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Today's Stichomancy for Franz Kafka

The first excerpt represents the past or something you must release, and is drawn from The Adventures of Huckleberry Finn by Mark Twain:

and if the Testament is where I had it, I'll know I didn't put it in, and that will show that I laid the Testament down and took up the spoon, and --"

"Oh, for the land's sake! Give a body a rest! Go 'long now, the whole kit and biling of ye; and don't come nigh me again till I've got back my peace of mind."

I'D a heard her if she'd a said it to herself, let alone speaking it out; and I'd a got up and obeyed her if I'd a been dead. As we was passing through the setting-room the old man he took up his hat, and the


The Adventures of Huckleberry Finn
The second excerpt represents the present or the deciding factor of the moment, and is drawn from The Patchwork Girl of Oz by L. Frank Baum:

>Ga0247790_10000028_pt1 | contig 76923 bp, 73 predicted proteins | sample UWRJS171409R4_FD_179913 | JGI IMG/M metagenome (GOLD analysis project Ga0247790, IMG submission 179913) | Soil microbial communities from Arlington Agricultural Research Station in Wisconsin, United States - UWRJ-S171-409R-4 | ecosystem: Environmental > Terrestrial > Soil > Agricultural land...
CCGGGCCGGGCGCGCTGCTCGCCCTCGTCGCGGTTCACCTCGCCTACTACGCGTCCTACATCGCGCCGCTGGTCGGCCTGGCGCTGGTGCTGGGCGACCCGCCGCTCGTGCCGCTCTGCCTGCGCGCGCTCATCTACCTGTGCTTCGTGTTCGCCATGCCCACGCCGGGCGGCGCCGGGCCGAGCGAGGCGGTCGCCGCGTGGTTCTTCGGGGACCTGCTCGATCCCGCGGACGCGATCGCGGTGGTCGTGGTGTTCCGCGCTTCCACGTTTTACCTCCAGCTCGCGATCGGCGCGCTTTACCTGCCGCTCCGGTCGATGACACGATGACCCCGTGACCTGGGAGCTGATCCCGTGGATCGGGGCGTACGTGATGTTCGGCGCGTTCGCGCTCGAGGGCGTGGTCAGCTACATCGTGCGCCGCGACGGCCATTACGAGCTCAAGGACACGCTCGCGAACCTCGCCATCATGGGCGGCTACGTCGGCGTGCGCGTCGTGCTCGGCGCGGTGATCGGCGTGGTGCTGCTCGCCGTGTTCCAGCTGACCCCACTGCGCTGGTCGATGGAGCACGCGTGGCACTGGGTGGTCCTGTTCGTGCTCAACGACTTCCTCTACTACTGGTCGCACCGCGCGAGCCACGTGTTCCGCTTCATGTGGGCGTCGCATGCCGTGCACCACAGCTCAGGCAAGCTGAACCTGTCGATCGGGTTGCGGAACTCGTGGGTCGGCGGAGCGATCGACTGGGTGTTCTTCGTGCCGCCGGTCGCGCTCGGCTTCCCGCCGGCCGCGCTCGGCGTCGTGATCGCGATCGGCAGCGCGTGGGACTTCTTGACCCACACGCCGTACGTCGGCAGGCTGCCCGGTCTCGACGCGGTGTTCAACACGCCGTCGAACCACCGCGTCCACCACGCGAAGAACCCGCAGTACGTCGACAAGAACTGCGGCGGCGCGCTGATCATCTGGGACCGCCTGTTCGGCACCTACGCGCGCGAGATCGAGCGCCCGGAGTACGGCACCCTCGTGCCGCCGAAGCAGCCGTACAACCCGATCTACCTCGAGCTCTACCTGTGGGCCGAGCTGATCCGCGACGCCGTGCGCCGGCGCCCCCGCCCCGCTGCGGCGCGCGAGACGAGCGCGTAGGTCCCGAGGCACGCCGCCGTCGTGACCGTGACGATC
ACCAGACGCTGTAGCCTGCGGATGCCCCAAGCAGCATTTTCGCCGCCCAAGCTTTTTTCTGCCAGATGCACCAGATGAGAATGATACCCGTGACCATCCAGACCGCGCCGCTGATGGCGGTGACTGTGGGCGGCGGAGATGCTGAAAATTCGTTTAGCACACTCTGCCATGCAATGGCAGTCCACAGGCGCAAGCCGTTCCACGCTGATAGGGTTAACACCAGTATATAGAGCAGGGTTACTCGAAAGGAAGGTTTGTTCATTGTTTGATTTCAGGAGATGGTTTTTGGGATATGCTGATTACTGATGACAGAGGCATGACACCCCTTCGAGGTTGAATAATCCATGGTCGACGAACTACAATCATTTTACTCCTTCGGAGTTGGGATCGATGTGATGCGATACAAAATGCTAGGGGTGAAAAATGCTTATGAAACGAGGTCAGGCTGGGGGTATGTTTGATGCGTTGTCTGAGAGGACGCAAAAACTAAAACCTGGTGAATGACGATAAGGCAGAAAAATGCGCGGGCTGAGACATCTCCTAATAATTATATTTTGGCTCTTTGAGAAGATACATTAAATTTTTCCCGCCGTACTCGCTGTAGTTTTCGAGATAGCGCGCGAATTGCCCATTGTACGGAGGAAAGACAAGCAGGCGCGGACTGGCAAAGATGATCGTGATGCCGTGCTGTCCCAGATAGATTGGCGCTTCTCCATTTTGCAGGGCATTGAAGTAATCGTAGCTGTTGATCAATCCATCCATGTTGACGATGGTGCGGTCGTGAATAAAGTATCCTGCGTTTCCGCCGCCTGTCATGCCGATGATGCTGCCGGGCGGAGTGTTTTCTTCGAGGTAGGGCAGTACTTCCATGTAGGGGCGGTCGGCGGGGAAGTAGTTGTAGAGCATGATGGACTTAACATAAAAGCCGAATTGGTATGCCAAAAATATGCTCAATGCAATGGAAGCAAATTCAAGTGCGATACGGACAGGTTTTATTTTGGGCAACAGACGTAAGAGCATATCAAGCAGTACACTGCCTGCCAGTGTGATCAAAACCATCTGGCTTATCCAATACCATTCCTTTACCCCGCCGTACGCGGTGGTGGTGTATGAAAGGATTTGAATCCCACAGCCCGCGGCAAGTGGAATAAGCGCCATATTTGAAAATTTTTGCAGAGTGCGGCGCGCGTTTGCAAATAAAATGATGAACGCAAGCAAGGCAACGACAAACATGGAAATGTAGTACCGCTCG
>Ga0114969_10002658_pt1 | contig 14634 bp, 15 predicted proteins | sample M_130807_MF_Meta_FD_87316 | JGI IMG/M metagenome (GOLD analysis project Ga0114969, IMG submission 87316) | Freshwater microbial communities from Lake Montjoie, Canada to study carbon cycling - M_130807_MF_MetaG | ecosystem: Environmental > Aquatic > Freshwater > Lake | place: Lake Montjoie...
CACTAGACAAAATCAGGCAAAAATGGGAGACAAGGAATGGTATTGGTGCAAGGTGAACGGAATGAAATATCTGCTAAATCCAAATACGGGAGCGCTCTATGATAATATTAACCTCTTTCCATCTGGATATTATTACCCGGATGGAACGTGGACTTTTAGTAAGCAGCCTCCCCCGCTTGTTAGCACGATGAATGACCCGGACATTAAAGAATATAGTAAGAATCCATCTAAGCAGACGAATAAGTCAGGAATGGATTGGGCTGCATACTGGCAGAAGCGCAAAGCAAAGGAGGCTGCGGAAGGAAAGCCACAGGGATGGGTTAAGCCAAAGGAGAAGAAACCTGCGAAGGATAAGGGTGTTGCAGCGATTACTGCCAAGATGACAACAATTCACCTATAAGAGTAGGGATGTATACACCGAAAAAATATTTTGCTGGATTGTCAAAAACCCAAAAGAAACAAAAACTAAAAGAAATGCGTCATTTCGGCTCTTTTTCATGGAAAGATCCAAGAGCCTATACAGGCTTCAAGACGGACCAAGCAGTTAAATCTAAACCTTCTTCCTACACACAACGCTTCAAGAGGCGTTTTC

the world becomes unlucky one-seventh of the time?"

"It was the thirteenth day of the month," said Ojo.

"Thirteen! Ah, that is indeed a lucky number," replied the Tin Woodman. "All my good luck seems to happen on the thirteenth. I suppose most people never notice the good luck that comes to them with the number 13, and yet if the least bit of bad luck falls on that day, they blame it to the number, and not to the proper cause."


The Patchwork Girl of Oz
The third excerpt represents the future or something you must embrace, and is drawn from The Garden Party by Katherine Mansfield:

white aprons ran up and down tossing fresh armfuls. And everybody was pressing forward trying to get at the little dressing-table and mirror at the far end.

A great quivering jet of gas lighted the ladies' room. It couldn't wait; it was dancing already. When the door opened again and there came a burst of tuning from the drill hall, it leaped almost to the ceiling.

Dark girls, fair girls were patting their hair, tying ribbons again, tucking handkerchiefs down the fronts of their bodices, smoothing marble- white gloves. And because they were all laughing it seemed to Leila that they were all lovely.

"Aren't there any invisible hair-pins?" cried a voice. "How most